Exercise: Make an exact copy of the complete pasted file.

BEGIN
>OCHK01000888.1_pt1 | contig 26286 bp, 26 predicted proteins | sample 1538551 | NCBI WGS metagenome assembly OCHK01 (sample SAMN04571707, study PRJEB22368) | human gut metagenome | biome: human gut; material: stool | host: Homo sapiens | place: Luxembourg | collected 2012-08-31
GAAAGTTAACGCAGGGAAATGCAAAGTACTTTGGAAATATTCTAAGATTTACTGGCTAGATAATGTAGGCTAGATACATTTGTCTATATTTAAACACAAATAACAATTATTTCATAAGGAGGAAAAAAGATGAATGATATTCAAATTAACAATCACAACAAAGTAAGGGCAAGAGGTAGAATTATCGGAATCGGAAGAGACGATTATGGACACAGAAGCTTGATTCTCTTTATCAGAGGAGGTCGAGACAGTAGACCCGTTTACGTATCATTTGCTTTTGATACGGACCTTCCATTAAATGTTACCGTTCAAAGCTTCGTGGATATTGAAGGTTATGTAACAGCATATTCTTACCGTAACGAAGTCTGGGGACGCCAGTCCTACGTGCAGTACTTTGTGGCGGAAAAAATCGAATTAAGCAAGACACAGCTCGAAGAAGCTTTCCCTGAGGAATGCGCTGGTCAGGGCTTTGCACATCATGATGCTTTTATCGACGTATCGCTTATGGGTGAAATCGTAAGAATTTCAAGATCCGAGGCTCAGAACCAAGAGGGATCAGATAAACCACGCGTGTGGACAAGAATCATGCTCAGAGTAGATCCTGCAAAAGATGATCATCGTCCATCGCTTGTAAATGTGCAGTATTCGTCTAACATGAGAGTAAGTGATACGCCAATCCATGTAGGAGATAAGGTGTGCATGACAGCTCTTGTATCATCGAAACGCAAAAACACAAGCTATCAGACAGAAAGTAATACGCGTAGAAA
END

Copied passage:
>OCHK01000888.1_pt1 | contig 26286 bp, 26 predicted proteins | sample 1538551 | NCBI WGS metagenome assembly OCHK01 (sample SAMN04571707, study PRJEB22368) | human gut metagenome | biome: human gut; material: stool | host: Homo sapiens | place: Luxembourg | collected 2012-08-31
GAAAGTTAACGCAGGGAAATGCAAAGTACTTTGGAAATATTCTAAGATTTACTGGCTAGATAATGTAGGCTAGATACATTTGTCTATATTTAAACACAAATAACAATTATTTCATAAGGAGGAAAAAAGATGAATGATATTCAAATTAACAATCACAACAAAGTAAGGGCAAGAGGTAGAATTATCGGAATCGGAAGAGACGATTATGGACACAGAAGCTTGATTCTCTTTATCAGAGGAGGTCGAGACAGTAGACCCGTTTACGTATCATTTGCTTTTGATACGGACCTTCCATTAAATGTTACCGTTCAAAGCTTCGTGGATATTGAAGGTTATGTAACAGCATATTCTTACCGTAACGAAGTCTGGGGACGCCAGTCCTACGTGCAGTACTTTGTGGCGGAAAAAATCGAATTAAGCAAGACACAGCTCGAAGAAGCTTTCCCTGAGGAATGCGCTGGTCAGGGCTTTGCACATCATGATGCTTTTATCGACGTATCGCTTATGGGTGAAATCGTAAGAATTTCAAGATCCGAGGCTCAGAACCAAGAGGGATCAGATAAACCACGCGTGTGGACAAGAATCATGCTCAGAGTAGATCCTGCAAAAGATGATCATCGTCCATCGCTTGTAAATGTGCAGTATTCGTCTAACATGAGAGTAAGTGATACGCCAATCCATGTAGGAGATAAGGTGTGCATGACAGCTCTTGTATCATCGAAACGCAAAAACACAAGCTATCAGACAGAAAGTAATACGCGTAGAAA